A similar museum named the Museum for the History of Science and Technology in Islam was opened in Istanbul in 2008 in the Gülhane Park near the Sultanahmet Square. The Istanbul museum houses around 700 objects. Sezgin wrote a five-volume work of 1,121 pages entitled, "Science and Technology in Islam" which introduces the instruments in the museums in Istanbul and Frankfurt. He founded the Professor Fuat Sezgin Research Foundation for the History of Science in Islam in 2010 to support the museum's work. In 2013, he founded the Professor Dr. Fuat Sezgin Institute for the History of Science in the Fatih Sultan Mehmet University. And in 2015, he established the Professor Fuat Sezgin Research Foundation for the History of Science in Islam Publishing House. In 1978, Fuat Sezgin received the King Faysal International Prize for Islamic Studies. When this award was presented to him, he used it to found the Institute for the Arabic-Islamic Sciences in Frankfurt. He received honorary doctorates from several Turkish universities.

He was a member of the Academy of the Arabic Language in Cairo, The Academy of the Arabic Language in Damascus, the Academy of the Kingdom of Morocco, the Academy of the Arabic Language in Baghdad and honorary member of the Turkish Academy of Sciences. He also holds the Goethe Plaque of the City of Frankfurt, the Great Medal for Distinguished Service of the Federal Republic of Germany, the Iranian Book Award for the Islamic Sciences, the Hessian Cultural Prize and the Presidency of the Republic of Turkey Great Award for Culture and Art.


It is the institute in Frankfurt that houses around 45,000 texts, most of them the only remaining originals in the world that stand out as his life's work. Last year, Sezgin was involved in a legal battle in Germany over his desire to bring to Turkey over 30,000 of the 45,000 books he collected over the years through his academic research. Sezgin argued that the Turkish government had established an institute in his name and he simply wanted to bring his private library to Turkey. However, German customs seized the books, arguing that they were cultural artifacts that belonged to Germany.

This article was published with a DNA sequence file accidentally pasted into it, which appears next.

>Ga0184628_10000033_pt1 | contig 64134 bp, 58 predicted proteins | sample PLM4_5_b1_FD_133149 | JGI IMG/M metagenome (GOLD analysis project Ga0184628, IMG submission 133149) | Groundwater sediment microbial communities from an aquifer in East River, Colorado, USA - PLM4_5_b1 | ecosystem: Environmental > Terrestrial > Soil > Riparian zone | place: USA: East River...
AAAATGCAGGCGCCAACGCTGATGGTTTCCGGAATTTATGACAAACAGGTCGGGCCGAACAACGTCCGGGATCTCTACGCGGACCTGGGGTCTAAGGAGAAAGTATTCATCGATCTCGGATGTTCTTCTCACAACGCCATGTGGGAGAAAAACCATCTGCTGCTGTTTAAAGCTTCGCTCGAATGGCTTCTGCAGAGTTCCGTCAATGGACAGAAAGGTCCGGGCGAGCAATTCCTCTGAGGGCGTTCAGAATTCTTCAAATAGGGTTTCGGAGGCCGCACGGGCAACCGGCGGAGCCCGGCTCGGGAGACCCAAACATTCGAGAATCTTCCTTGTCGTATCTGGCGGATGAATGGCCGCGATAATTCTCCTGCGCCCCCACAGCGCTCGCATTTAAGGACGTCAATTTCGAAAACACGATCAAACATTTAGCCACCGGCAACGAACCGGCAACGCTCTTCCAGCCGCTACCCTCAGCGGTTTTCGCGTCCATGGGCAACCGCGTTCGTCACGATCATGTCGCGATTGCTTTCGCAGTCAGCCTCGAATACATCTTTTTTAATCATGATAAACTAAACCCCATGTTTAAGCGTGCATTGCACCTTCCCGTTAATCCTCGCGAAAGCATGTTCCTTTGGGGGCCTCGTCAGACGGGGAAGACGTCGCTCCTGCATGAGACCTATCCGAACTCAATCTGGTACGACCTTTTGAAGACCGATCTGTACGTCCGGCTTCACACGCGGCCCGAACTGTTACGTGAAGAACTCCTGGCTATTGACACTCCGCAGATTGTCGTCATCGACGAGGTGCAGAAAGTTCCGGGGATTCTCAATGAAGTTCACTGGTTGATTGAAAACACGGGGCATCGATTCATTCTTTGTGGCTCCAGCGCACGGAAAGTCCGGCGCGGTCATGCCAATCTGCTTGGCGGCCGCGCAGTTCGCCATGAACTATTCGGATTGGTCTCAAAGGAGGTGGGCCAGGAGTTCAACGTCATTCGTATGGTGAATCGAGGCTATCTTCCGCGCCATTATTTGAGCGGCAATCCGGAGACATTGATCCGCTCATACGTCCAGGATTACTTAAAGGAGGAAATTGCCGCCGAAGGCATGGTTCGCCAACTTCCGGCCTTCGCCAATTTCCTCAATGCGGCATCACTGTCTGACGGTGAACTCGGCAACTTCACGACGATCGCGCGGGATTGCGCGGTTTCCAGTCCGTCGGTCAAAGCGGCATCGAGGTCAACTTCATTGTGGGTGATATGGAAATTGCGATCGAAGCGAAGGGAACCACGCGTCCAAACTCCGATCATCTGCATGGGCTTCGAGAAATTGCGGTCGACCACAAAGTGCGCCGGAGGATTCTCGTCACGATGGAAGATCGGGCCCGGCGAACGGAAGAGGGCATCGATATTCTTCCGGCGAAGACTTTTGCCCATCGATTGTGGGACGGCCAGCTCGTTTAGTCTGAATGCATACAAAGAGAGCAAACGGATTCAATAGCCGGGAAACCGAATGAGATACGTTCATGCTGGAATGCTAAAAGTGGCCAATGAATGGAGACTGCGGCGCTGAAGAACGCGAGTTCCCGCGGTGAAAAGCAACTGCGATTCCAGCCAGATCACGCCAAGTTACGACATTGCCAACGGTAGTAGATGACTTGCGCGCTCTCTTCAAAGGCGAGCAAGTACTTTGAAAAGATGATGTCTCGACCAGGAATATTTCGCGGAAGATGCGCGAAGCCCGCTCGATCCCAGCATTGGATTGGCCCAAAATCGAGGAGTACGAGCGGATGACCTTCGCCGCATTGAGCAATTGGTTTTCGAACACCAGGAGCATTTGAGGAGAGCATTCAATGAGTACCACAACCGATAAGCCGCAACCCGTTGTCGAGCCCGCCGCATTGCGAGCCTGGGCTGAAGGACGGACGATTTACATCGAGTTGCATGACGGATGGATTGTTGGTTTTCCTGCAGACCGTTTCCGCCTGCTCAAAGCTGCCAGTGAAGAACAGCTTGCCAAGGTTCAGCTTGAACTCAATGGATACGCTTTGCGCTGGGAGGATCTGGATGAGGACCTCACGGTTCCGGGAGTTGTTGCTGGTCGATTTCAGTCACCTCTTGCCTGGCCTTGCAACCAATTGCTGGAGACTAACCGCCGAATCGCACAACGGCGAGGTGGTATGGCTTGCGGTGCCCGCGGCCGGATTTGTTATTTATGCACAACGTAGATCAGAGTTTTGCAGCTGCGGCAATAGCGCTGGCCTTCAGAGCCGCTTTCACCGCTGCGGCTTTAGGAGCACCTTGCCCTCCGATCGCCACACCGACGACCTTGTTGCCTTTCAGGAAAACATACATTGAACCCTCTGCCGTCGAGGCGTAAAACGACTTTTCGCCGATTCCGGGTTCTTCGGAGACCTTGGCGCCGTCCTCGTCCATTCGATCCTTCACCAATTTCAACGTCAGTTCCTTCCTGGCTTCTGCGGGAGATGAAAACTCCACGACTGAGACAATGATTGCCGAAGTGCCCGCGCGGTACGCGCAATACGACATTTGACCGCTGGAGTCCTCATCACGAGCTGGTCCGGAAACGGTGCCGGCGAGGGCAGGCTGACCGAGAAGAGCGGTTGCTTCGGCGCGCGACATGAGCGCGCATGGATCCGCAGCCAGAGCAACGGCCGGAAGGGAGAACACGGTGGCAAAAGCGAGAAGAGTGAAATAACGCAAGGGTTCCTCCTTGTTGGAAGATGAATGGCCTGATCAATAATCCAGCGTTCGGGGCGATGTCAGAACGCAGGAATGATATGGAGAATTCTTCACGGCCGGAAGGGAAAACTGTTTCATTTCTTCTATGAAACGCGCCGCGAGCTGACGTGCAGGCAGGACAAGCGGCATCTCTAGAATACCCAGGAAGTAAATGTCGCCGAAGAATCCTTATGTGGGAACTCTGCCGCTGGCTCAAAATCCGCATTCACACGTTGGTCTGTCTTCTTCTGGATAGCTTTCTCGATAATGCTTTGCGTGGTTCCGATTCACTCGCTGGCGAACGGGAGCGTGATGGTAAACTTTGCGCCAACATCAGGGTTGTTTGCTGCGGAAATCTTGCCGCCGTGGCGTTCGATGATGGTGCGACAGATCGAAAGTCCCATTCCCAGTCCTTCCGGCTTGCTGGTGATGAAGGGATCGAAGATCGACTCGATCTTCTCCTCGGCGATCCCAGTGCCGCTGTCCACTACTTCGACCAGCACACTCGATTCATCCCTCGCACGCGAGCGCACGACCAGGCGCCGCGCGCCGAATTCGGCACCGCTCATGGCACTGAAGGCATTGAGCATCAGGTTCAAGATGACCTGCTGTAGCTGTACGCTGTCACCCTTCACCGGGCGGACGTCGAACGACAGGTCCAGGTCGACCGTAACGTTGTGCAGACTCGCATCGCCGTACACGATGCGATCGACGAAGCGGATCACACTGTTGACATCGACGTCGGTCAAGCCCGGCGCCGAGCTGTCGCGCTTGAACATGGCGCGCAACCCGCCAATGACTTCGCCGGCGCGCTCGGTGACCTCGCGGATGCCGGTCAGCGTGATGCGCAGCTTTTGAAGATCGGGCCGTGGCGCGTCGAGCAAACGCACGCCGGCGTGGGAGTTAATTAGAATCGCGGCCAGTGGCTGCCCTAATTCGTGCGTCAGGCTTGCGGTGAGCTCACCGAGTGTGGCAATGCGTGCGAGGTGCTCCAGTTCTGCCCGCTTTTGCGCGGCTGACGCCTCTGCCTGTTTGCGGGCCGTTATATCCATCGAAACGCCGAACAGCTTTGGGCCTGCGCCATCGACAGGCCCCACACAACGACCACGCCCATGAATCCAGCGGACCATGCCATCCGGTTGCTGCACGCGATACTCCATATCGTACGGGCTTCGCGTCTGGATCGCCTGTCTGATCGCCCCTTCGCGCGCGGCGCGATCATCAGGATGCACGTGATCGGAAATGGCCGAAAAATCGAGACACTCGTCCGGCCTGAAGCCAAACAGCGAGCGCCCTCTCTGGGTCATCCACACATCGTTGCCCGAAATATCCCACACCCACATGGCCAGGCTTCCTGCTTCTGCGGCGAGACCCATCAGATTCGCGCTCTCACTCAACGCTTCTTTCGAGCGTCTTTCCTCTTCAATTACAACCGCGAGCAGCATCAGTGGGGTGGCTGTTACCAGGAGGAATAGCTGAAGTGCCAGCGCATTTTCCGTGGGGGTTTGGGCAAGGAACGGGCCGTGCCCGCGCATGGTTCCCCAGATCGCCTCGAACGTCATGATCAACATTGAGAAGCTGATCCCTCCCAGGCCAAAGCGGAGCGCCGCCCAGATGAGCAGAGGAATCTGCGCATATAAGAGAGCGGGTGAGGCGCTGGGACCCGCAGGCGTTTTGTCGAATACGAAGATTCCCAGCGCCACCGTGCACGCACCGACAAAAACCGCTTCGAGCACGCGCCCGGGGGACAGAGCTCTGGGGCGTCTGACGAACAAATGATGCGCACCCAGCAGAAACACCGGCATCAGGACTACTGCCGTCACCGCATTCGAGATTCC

German prosecutors initiated a criminal inquiry, accusing Sezgin of attempting the embezzlement of institute property by trying to take the books to Turkey. The prosecutors also claimed that Sezgin was a close friend of President Recep Tayyip Erdoğan. German authorities also argued that if the books had a listed price of over 50,000 euros, a ministerial permission was necessary for their move. German authorities later realized that the books were not cultural artifacts, which led the prosecutors to drop the charges.

However, the dropping of the criminal charges did not end the debate over who owned the books, Sezgin or the institute. An administrative court banned the removal of the books from Germany and sealed Sezgin's office at the institute he had founded.

Last year, Sezgin had said he wanted to continue his work but did not have access to his documents in his own office. Many Turkish academics believe Sezgin's treatment, especially the ban on the books he personally paid for, is linked to the deteriorating relations between the two countries.


President Erdoğan, Prime Minister Binali Yıldırım, Energy Minister Berat Albayrak and many other top officials were present at the funeral prayers held for Sezgin at Istanbul's Fatih Mosque yesterday.

Erdoğan, speaking after the prayers, said the government intended to declare 2019 as the Professor Fuat Sezgin History of Islamic Science Year. He also said that efforts to repatriate Sezgin's personal archive would continue. He was buried next to the institute, in Gülhane Park, as he wished.